An independent review of the Building Schools for the Future programme has found that headteachers believe the programme will improve pupil attainment and staff morale.
But the report, the third put together by accountancy firm PwC, warned that expectations that new schools would be "at the heart of the community" were often inflated, and that more needed to be done to explain the benefits of the programme's ICT element.
The report found that head teachers in open schools were near unanimous in their praise for the benefits of new buildings. A majority (64%) of headteachers said that the programme had improved pupil aspirations, and "there is also some evidence of improvements in staff morale, recruitment and retention."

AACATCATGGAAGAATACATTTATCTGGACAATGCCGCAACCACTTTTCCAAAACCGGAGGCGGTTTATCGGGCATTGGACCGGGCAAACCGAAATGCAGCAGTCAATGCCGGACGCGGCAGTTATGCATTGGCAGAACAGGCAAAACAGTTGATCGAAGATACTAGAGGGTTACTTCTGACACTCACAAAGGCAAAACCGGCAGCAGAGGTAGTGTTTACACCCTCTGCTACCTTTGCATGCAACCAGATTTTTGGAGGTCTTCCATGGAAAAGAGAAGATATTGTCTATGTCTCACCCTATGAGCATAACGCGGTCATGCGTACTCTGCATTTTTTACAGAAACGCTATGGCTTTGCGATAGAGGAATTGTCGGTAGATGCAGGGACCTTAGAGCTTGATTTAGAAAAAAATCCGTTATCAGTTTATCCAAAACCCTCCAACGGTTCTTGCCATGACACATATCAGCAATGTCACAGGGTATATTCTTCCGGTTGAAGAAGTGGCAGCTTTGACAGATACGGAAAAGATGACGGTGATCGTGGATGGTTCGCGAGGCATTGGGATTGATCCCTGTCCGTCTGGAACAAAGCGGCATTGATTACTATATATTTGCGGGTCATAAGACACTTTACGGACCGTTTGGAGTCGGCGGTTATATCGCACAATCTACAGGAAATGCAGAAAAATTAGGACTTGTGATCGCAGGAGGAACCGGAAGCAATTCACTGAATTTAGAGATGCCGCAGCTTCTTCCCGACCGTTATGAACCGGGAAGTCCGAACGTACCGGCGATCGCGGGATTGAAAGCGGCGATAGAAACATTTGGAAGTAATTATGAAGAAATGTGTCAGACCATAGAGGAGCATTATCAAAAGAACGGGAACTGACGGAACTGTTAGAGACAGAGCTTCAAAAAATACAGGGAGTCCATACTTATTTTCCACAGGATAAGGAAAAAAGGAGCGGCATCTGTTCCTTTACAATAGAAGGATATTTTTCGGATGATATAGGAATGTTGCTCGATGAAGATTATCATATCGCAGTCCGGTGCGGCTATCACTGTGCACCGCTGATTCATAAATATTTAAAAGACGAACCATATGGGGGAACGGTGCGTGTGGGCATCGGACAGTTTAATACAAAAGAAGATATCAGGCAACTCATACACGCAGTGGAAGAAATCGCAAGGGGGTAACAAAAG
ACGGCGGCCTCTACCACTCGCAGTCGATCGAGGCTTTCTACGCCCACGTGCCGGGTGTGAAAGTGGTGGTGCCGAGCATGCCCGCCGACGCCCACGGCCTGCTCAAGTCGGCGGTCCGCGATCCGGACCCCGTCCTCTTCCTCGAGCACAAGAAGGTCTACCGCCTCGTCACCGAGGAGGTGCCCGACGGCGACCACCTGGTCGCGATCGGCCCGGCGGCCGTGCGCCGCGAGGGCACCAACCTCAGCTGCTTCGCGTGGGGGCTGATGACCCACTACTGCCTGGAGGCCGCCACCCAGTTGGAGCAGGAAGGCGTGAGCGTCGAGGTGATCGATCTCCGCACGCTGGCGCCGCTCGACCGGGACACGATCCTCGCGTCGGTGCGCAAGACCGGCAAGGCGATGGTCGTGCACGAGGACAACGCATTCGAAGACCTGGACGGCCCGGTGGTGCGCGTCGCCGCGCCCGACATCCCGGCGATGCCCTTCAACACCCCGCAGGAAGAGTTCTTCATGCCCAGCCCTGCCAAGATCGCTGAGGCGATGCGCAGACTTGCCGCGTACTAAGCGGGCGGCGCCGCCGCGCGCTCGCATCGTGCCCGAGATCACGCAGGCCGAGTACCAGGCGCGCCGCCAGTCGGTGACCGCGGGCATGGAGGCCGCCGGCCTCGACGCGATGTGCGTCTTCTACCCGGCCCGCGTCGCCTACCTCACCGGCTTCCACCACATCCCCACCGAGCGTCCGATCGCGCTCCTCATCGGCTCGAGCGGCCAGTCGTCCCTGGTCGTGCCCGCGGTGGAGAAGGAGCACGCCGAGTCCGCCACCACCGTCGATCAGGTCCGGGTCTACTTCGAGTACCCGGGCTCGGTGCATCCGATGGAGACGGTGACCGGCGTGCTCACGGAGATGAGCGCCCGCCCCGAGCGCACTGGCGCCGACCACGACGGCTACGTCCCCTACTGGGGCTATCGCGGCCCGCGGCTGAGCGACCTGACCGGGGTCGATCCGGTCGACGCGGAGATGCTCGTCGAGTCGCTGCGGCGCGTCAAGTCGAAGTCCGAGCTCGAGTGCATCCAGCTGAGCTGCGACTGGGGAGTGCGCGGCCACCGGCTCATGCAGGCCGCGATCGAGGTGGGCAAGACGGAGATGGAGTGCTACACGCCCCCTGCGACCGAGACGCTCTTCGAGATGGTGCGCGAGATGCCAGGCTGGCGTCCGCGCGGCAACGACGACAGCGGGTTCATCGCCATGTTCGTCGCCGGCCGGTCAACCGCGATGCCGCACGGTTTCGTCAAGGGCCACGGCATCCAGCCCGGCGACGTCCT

There was also growing support for the idea that the controversial local education partnership (Lep) would help schools' save money.
But the report warned that the number of headteachers who expected the new school to positively affect their community "to a great extent" was twice as high among those going through the programme as it was among those whose schools were open. "This suggests that [schools] may have higher expectations of the programme than what may be realistic in the long term."
And much more needed to be done to explain the benefits of the ICT managed service.
Schools where the service has had time to "embed" were largely positive on their ICT provision. But those that do not yet have managed services "have expressed a strong reluctance to move away from their current arrangements."
Schools minister Vernon Coaker said the report showed that BSF was "transforming education.
"It is early days but the emerging evidence is clear," he said. "BSF is delivering on the ground and is giving a massive boost to teachers, parents and pupils."